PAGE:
Use of advisers in the Australian aid program
AusAID uses advisers to support partner governments, AusAID and other partners in the implementation of the aid program. An adviser’s assignment can range from providing short-term technical expertise to working closely with counterparts for several years to build local skills and expertise in areas like health, education and food security. Advisers are an effective and flexible way of delivering the aid program and can make an important contribution to a country’s development.
Since early 2010 AusAID has introduced a series of reforms to ensure better value for money and greater effectiveness from the use of advisers in the aid program. As a result we now have in place:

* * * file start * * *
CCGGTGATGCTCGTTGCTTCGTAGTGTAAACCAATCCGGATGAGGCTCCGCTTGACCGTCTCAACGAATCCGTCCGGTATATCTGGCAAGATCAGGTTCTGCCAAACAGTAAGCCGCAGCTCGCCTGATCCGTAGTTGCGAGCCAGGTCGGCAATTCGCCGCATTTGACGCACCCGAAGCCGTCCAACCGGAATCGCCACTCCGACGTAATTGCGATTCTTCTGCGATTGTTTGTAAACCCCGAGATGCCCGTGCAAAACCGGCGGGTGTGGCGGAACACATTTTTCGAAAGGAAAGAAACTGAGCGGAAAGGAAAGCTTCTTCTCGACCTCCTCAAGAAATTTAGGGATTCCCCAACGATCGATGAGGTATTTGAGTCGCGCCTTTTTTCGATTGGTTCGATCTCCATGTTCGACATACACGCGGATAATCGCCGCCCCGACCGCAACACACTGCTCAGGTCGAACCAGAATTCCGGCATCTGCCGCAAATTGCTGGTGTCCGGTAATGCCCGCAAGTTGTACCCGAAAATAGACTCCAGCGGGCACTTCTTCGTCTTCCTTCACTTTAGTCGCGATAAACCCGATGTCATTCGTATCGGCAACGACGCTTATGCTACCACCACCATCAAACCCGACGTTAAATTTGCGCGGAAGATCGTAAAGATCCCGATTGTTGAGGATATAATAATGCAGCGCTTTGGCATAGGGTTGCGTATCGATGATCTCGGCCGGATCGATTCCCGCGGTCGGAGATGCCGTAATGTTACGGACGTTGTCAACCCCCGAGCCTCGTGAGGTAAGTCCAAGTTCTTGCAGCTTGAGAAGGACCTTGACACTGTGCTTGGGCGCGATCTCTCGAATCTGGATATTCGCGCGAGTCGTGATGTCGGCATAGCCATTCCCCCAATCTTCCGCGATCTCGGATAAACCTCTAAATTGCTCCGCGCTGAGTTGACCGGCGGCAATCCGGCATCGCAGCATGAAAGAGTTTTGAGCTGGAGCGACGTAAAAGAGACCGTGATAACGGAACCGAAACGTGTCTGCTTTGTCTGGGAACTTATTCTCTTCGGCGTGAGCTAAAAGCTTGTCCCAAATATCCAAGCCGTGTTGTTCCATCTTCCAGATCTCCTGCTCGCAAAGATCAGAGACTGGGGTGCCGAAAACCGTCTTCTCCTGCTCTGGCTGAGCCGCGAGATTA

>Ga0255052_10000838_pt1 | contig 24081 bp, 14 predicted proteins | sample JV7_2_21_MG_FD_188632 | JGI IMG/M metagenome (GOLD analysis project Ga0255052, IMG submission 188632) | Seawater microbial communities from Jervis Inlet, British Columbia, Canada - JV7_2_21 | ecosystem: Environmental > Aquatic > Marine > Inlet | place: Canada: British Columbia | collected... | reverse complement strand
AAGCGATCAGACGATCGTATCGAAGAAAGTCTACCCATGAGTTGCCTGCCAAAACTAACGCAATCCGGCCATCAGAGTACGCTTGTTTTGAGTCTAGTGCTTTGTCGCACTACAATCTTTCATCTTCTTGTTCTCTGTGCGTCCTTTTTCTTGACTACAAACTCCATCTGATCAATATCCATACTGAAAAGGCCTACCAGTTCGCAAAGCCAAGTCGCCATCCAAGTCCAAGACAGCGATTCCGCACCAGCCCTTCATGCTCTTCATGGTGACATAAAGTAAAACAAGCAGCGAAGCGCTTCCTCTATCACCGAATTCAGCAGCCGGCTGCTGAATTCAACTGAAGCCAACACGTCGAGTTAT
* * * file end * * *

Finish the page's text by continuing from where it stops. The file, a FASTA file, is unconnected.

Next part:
Together, these reforms ensure there is a comprehensive and rigorous approach guiding the aid program’s use and remuneration of advisers. They support AusAID’s aim to make greater use of other forms of technical assistance (such as scholarships, volunteers, leadership awards, and twinning arrangements), and to only use advisers when they are considered the most effective response to agreed development needs. Where advisers are used, they will be paid in line with transparent, benchmarked standards and will clearly represent value for money.
Related links and documents
Last reviewed: 4 April, 2012